Physical Activity

Last Updated by Pre-School U Editor on

Development of large and small motor skills have a huge impact on a child’s school readiness and school success. Large motor skills (crawling, walking, hopping, skipping, bouncing, throwing and catching a ball) improve a child’s endurance, strength and stability. Small motor skills are strengthened while children use their hands to cut, color and write, pick up and hold blocks and other objects, and use their eyes to read, write and draw. And both skills are related. By encouraging your child to chase, catch or kick a ball or balloon, he or she will also improve the kind of visual tracking that is required for reading. Mastering both small and large motor skills will allow your child to confidently perform complex physical tasks, like writing with one hand while holding the paper with the other.


Watch this video for more information about the importance of physical activity for your growing child.

Questions to ask yourself:

  • How do you make sure that your child is getting many opportunities to practice large motor development?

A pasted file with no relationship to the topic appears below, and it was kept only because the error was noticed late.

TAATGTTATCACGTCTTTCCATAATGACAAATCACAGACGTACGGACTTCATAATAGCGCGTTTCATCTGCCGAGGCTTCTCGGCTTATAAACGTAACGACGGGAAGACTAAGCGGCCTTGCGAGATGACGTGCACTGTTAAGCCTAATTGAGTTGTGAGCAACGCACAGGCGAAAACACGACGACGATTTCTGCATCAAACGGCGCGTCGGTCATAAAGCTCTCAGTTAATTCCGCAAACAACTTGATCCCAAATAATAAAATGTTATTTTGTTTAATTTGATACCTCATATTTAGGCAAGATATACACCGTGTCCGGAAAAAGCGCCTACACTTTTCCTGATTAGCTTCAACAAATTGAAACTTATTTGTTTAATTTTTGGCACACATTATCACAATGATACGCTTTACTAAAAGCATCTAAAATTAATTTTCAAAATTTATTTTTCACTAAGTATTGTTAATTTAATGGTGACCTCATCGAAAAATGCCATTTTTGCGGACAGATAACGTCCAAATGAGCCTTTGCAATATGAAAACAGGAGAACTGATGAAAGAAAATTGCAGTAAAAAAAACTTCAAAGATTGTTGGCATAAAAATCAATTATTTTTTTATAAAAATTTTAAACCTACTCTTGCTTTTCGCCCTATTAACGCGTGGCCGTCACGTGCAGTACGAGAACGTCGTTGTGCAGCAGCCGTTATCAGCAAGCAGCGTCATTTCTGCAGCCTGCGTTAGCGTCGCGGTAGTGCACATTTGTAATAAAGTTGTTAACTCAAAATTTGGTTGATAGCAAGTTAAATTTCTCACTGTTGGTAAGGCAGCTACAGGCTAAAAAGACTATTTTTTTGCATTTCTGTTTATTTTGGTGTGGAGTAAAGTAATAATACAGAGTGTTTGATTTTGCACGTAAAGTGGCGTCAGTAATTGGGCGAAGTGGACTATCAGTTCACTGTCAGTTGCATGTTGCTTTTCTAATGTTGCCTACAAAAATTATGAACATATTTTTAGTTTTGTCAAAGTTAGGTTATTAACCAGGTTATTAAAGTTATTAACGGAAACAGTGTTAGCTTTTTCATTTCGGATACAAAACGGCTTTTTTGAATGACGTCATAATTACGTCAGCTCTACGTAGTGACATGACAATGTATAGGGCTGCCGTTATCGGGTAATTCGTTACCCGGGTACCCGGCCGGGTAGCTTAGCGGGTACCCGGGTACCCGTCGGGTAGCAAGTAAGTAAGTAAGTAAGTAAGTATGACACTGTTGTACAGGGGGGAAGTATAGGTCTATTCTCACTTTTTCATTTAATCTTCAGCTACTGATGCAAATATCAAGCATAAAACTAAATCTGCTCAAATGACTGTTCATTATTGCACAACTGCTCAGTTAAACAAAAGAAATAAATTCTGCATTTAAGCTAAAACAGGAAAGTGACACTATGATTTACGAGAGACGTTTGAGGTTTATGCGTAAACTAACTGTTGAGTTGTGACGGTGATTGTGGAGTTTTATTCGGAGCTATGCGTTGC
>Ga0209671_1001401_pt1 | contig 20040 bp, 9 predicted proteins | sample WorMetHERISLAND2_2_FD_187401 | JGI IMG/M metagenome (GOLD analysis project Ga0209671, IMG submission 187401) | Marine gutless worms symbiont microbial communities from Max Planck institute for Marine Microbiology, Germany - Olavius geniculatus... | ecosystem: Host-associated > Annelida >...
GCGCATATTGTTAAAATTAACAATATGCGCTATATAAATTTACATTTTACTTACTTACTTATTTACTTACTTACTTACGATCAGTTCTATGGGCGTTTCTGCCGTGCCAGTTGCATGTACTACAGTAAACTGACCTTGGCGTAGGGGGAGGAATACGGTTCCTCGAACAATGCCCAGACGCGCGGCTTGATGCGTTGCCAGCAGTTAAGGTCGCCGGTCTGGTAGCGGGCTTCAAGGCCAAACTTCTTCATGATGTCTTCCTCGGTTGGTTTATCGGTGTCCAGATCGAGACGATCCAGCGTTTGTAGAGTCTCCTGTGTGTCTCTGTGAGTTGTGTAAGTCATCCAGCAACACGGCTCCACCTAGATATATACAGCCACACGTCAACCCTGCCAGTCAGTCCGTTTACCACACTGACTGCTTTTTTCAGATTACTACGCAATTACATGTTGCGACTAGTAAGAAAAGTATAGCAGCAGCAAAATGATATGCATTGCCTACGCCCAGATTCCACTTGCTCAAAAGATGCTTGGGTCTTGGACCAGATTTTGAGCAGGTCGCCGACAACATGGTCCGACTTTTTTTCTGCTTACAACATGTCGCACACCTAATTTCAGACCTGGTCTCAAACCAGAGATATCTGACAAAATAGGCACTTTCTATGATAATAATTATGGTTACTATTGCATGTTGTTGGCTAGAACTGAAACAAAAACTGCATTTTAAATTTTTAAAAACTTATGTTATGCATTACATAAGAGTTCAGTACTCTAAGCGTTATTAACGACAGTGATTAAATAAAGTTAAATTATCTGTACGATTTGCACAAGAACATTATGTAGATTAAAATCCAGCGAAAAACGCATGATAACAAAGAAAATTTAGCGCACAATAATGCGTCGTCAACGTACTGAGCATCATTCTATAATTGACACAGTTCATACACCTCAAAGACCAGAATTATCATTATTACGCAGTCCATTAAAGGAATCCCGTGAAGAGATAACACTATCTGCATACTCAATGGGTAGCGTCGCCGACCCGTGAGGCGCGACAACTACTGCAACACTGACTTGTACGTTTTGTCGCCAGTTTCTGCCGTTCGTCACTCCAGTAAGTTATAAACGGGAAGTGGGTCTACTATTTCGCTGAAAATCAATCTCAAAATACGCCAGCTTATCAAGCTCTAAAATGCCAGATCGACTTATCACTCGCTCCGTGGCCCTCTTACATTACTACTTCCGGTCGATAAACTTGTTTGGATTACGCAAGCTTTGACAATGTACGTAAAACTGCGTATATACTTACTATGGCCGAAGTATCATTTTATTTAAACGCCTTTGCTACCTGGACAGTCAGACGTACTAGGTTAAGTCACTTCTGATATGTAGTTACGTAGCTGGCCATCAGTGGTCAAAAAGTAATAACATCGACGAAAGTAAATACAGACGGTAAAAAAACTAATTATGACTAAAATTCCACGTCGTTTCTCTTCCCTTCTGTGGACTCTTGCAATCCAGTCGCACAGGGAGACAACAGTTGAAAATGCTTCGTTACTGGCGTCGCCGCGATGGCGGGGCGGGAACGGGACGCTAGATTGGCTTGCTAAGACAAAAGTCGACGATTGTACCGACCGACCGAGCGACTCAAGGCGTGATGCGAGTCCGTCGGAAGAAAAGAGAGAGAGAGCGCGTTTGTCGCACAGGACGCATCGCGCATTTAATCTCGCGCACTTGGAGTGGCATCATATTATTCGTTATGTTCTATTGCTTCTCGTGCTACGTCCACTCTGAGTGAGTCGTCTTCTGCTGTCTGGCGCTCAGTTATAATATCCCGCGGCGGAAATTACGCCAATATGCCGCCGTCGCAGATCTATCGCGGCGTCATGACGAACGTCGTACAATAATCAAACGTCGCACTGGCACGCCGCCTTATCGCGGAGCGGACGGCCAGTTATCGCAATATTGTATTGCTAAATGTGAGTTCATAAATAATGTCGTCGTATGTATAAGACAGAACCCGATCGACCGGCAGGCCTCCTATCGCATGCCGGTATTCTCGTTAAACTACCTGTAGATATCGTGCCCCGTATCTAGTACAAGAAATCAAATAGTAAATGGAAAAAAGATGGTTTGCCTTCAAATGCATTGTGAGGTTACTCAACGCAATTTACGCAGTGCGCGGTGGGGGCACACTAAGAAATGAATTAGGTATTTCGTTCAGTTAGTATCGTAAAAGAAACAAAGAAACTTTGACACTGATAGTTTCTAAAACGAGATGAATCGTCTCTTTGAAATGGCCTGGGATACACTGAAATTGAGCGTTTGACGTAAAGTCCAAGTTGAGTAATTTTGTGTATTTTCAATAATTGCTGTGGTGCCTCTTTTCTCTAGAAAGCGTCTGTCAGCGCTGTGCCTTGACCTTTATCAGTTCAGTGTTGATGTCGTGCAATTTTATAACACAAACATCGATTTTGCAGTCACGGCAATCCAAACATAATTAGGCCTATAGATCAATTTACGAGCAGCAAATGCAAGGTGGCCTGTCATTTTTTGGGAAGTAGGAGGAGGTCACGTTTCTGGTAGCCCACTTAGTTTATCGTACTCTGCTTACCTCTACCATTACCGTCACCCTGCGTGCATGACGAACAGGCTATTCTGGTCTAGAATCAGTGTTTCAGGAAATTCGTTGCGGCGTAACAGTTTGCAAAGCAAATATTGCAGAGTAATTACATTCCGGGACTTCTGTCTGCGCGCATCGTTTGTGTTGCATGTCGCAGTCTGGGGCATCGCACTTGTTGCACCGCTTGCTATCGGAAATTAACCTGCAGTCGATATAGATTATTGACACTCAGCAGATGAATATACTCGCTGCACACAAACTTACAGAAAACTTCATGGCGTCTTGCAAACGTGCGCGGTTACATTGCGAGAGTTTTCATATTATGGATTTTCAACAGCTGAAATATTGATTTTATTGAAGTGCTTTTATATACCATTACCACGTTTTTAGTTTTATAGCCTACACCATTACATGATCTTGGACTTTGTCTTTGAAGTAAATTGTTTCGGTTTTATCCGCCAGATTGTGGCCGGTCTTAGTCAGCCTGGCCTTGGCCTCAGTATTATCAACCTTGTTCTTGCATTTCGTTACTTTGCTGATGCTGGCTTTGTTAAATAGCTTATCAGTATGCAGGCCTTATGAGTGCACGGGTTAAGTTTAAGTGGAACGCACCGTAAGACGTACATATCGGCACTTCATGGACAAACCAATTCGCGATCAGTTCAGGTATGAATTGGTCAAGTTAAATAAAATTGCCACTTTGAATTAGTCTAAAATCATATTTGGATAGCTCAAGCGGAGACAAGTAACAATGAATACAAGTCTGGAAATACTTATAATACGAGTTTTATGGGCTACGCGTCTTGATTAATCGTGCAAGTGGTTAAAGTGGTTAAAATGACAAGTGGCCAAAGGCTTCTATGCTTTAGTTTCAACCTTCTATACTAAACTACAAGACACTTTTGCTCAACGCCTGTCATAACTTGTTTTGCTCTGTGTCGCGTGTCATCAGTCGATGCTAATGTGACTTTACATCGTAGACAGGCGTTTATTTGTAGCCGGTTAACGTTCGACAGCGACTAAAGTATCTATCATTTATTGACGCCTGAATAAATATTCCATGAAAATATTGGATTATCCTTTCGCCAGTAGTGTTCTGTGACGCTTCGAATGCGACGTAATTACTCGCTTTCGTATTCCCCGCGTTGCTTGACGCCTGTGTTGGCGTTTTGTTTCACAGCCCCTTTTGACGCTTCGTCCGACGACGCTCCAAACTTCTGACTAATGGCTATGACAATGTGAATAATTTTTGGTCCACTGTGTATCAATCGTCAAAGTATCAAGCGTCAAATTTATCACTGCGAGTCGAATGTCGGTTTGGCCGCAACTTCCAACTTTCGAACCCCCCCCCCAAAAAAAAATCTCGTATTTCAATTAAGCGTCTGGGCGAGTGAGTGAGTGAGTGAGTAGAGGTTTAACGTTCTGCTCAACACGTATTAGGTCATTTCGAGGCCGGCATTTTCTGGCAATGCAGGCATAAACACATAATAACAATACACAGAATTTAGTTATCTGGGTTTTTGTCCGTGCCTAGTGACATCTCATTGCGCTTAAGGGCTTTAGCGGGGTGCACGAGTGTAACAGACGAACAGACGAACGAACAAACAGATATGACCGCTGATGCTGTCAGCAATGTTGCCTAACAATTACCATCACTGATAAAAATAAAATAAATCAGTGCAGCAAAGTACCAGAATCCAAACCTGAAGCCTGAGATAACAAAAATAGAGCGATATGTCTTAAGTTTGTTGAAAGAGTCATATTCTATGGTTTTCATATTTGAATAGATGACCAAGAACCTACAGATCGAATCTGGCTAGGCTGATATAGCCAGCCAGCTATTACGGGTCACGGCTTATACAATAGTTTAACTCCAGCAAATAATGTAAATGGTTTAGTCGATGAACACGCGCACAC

• How do you make sure that your child is getting many opportunities to practice small motor movement?
  • What other activities can increase your child's experience with large and small motor movements?



Learning at Home Resources from PBS KIDS and PBS Parents


  • Super Why: Whyatt Practices Baseball (1:23) - The Super Readers help Whyatt learn that a little practice goes a long way in learning how to play a sport or dance. Share this video with your child to help her understand the importance of practice when playing any sport.
  • Sid the Science Kid: Yoga: (3:41) - Watch as Sid and his friends learn a new way to move, bend and stretch their bodies - yoga! Learn how yoga can help your child learn to balance, build muscles, and relax with breathing techniques.



  • Sid the Science Kid: Sid Says - Play a game of Sid Says with Sid and his dad to help your child practice moving and identifying certain muscles in his body.
  • Curious George: Monkey Moves - This is a game to get you and your child moving. Choose one of Curious George’s monkey moves routines and do the movement with George.



  • Arthur: Home Olympics - Help your child create his own athletic event in your backyard. Build an obstacle course, play balloon volleyball, or acting like a tumbling tornado all while building muscles, strength, endurance, and motor skills.
  • Dinosaur Train: Playing Dino Ball Your Way - Get outside and play dino ball! You and your child can use creativity, imagination,and movement skills to invent your own game of dino ball - just like the characters on Dinosaur Train.




Additional Resources